A staple in the knife enthusiast’s collection and one of my favorite EDC knives is the Spyderco Paramilitary 2. This knife utilizes the high-performance CPM S30V stainless steel with a full flat ground blade, and has G10 scales for lightness and excellent performance. The textured handles of the Paramilitary 2 make it simple and effective to hold, without rubbing your hand raw under heavy usage.
Another Spyderco knife I get a ton of mileage from is the Delica 4, a small, inexpensive knife with some excellent characteristics such as VG-10 stainless steel and a full flat-grind drop point blade. The Delica 4 is lightweight and comes with fiberglass-reinforced nylon with stainless steel liners, and comes in a variety of colors for the fashion-conscious.
SOG Specialty Knives was made famous for their reproduction SOG Knife from the Vietnam era, but manufactures a number of other knives besides the original military-inspired designs. A number of SOG’s knives are geared towards EDC, as well as its line of multi-tools.
SOG was founded in 1986 by Spencer and Gloria Frazer, and is currently based in Lynnwood, Washington. Spencer Frazer was inspired by the SOG Bowie knife carried by members of the MACV-SOG special ops unit to recreate their highly effective knife and carry out a tribute to the men of this highly classified special operations unit.
My favorite SOG EDC knife is the Flash II, a great low-cost knife with a variety of styles, including a tanto blade. This knife uses AUS-8 stainless steel for the blade, and the handle is made from the extremely lightweight but durable Zytel. At 3.1 ounces it’s a respectably light knife for everyday carry. Another terrific EDC option from SOG is the Twitch, a simple folding knife that opens with the twitch of one finger. The Twitch is also made with an AUS-8 stainless steel blade, and comes with graphite-colored hard anodized 6061-T6 aluminum scales.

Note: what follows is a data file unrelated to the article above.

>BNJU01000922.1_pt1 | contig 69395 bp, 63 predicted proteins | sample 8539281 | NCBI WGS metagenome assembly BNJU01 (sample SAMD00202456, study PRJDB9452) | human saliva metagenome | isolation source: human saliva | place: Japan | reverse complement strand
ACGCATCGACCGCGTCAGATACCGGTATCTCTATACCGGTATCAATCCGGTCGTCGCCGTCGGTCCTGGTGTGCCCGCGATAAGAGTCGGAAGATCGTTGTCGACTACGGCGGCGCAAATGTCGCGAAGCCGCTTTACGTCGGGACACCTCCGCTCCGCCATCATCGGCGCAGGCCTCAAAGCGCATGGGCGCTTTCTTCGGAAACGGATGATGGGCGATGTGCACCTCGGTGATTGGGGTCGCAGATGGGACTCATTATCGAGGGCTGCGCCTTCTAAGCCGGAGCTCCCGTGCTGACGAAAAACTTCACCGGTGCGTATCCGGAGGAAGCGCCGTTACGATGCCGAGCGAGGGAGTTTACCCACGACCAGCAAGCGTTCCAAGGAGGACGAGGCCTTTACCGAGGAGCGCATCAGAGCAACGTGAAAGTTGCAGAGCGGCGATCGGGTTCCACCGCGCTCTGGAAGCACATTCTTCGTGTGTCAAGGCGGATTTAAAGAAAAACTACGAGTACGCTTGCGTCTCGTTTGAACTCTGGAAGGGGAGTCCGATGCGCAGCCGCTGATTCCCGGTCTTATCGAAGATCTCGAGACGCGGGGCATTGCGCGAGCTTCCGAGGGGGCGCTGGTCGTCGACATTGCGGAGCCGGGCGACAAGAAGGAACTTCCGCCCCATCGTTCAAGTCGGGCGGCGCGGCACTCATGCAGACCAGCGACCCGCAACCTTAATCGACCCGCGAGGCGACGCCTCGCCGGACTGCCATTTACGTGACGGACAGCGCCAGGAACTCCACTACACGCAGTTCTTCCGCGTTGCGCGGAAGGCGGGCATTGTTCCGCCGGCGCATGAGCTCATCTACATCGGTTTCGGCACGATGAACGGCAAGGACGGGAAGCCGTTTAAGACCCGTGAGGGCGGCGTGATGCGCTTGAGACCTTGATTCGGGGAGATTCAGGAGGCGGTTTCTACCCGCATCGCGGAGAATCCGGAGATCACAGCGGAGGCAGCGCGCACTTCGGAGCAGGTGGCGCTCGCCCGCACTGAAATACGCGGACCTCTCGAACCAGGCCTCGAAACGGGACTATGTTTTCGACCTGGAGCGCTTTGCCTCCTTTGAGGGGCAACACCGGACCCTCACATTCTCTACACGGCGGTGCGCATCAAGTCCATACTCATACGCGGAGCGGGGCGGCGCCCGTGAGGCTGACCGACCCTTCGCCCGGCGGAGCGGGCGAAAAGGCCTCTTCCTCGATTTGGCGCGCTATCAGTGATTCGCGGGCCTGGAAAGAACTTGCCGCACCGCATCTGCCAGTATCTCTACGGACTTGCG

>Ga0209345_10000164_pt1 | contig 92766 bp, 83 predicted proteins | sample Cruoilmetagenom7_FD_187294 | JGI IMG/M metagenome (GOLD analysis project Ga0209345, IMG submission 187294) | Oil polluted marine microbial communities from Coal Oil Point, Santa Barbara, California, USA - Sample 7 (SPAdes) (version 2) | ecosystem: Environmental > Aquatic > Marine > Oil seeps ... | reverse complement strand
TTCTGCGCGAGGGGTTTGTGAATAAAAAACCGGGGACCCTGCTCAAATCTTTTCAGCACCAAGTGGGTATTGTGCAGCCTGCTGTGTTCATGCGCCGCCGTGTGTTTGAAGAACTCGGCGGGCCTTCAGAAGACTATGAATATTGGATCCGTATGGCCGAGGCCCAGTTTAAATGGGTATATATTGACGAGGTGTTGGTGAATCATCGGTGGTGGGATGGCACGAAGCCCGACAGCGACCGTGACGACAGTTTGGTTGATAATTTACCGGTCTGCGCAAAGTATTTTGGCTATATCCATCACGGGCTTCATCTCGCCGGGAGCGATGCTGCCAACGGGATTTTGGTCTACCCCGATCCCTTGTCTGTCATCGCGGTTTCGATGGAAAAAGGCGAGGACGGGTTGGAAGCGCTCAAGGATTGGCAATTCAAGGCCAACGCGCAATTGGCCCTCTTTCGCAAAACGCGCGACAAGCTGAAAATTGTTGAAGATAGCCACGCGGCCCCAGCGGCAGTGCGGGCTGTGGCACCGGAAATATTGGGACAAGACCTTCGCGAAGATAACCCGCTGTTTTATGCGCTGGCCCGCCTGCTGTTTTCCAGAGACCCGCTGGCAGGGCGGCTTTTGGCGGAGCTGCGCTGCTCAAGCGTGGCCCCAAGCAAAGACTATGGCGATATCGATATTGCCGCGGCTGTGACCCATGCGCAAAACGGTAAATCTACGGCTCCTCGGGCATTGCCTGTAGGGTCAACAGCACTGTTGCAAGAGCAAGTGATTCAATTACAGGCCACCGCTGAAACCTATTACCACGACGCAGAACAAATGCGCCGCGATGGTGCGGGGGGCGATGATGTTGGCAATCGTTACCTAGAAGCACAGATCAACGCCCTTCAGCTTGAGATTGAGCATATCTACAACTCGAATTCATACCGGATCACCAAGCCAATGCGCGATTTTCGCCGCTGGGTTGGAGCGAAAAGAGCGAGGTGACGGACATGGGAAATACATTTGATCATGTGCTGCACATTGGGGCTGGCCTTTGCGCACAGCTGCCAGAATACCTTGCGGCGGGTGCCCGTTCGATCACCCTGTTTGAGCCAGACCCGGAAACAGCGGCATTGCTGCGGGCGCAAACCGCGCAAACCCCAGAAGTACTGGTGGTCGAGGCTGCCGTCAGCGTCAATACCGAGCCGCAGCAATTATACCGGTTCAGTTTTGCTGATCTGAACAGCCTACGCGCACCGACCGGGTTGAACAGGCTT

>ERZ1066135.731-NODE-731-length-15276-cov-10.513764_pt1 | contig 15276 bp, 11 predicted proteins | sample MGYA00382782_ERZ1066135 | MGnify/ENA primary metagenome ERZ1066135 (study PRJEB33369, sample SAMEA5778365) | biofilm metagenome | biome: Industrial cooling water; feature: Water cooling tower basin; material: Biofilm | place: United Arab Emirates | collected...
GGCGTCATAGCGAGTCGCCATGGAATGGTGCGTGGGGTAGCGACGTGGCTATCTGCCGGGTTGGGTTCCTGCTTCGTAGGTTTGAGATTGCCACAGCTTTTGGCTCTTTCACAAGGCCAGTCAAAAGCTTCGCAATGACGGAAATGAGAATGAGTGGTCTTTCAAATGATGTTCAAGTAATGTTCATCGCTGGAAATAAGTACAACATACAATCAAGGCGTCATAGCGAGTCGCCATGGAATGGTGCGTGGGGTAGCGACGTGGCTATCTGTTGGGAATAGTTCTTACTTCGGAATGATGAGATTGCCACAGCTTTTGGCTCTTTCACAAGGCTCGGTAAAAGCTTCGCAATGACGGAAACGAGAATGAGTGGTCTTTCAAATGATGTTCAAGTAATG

Columbia River Knife & Tool, Inc., known as CRKT, is another Oregon-based knife maker producing excellent folding knives for everyday carry. CRKT, though based in the United States, manufactures most of its knives in China and Taiwan.
Founded in 1994 by Paul Gillespi and Rod Bremer, both former employees of Kershaw Knives, did not truly “make it big” in the knife industry until the K.I.S.S. (Keep It Super Simple) knife was introduced in 1997. Introduced at the 1997 Shot Show, the knife was so popular that CRKT had to triple its production efforts in the early days of the knife’s production.
The Original K.I.S.S. knife is still popular today, and is one of the most unique and best-selling of the CRKT brande. Designed by Ed Halligan, the K.I.S.S. features 3CR13 stainless steel for both the blade and the frame, with a fine bead-blast finish. The design of the K.I.S.S. pocket/money clip allows the knife to be used in a variety of ways in the pocket; as either a money clip knife or as a traditional EDC knife clipped to the pocket. The knife also features a lanyard hole for use with a split-ring or lanyard as a key chain knife.
You can’t talk about knives without talking about Cold Steel, and I don’t just mean the metal the knives are made of. Cold Steel is a company based in Ventura, California, that puts out some of the best knives, swords, and other edged weapons and tools available to the market.